Proposed changes to overtime regulations are set to take effect in January 2020, pending public comment. Here’s what’s new right now:

This month, the U.S. Department of Labor (DOL) proposed modifying the overtime regulations under the Fair Labor Standards Act (FLSA) in several important respects, specifically:

  1. It would reset the salary level necessary to qualify for certain exemptions from overtime to $35,308.00 (or $679 per week) – up significantly from the current level of $455 per week. But, employers would be allowed to apply non-discretionary bonuses and certain incentive payments to satisfy up to 10 percent of the salary level test.
  2. It would reset the salary test for the Highly Compensated Employee (HCE) exemption to $147,174 – also up significantly from the current $100,000 requirement.

Significantly, the proposed rule would not change the duties requirements for any overtime exemptions, nor would it impose any automatic increases on the salary tests.

Why Does it Matter To Illinois Employers?

The proposed rule, if it takes effect, is expected to make millions of existing workers eligible for overtime. Failure to pay overtime to workers can result in substantial penalties and backpay liabilities and invite class action lawsuits.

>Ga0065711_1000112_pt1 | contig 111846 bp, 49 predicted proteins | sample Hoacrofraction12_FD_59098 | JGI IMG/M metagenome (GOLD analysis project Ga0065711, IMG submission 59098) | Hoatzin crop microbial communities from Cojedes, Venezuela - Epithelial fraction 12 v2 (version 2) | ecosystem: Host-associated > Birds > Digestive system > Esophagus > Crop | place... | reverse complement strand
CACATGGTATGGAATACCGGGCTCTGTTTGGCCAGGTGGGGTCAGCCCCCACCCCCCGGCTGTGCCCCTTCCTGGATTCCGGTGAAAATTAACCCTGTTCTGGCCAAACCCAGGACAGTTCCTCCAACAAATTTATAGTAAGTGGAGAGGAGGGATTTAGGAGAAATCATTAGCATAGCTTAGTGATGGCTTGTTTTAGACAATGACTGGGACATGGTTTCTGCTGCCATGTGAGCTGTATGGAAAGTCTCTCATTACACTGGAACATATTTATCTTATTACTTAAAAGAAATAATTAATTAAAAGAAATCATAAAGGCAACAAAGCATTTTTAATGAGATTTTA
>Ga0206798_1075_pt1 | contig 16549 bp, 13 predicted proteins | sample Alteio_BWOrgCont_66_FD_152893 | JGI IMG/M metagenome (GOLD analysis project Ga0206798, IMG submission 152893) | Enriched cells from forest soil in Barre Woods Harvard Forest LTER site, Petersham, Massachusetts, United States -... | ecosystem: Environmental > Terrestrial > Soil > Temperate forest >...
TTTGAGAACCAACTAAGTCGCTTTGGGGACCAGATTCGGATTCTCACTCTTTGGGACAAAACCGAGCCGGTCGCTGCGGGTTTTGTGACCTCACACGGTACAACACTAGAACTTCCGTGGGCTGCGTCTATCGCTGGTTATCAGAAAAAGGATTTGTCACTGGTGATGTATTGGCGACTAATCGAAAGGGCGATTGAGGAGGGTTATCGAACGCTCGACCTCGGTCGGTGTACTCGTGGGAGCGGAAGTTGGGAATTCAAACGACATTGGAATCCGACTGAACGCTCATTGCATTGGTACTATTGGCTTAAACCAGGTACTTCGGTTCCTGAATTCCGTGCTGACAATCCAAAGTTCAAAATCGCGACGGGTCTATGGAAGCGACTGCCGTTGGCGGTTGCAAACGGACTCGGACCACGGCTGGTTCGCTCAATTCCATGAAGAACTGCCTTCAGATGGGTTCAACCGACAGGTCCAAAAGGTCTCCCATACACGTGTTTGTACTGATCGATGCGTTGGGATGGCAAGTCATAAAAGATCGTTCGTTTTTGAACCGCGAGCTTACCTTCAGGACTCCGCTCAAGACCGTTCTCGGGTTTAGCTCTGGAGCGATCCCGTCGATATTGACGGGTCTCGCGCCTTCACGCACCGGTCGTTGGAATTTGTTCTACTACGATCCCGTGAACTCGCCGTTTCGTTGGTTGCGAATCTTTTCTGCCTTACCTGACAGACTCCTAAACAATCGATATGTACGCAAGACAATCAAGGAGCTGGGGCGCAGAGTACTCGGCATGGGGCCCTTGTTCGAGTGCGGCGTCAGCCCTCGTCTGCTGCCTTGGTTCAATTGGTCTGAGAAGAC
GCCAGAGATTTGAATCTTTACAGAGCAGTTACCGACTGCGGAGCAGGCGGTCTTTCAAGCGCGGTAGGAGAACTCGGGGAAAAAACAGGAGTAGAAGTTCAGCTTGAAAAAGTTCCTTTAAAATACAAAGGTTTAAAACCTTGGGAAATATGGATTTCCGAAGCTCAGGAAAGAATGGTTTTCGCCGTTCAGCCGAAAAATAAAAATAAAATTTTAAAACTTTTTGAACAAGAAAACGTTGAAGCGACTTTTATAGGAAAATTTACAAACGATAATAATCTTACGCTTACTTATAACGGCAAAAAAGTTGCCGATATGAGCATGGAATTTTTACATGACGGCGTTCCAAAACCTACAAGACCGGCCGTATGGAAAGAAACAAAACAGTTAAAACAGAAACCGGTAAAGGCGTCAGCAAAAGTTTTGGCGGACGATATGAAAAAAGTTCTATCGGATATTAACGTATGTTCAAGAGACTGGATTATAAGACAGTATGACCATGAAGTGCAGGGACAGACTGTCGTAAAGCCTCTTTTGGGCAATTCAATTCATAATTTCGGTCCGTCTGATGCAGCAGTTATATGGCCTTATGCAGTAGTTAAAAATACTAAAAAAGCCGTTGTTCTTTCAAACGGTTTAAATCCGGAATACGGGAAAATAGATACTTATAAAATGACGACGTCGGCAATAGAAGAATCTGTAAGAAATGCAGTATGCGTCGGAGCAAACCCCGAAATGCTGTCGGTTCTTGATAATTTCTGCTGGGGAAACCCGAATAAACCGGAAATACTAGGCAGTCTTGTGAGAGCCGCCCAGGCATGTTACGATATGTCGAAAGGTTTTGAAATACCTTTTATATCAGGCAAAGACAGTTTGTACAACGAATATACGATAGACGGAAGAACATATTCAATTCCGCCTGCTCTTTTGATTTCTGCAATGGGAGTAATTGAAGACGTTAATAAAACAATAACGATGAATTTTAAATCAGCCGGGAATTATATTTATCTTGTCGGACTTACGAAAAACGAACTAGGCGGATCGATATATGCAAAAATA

Should You Do Anything Now?

Employers who currently have exempt white collar workers who earn less than $679 per week should start considering the changes they’ll need to make to remain compliant with the FLSA. Changes to consider may include increasing salaries to the new level, reclassifying employees as non-exempt and/or rescheduling work to prevent employees from working overtime.

Employers should also evaluate how the new rules will interact with state and local overtime laws, which overlap with, and may vary from, the DOL’s requirements.

This story is part of an ongoing series highlighting legal changes that Illinois employers must know now. We’ll keep you posted on newly introduced laws as they’re debated and enacted.

Gary Savine is an Illinois employment lawyer and founder of Savine Employment Law, Ltd. in Chicago. Gary regularly advises businesses on recently enacted employment laws and performs employment compliance audits and investigations for employers.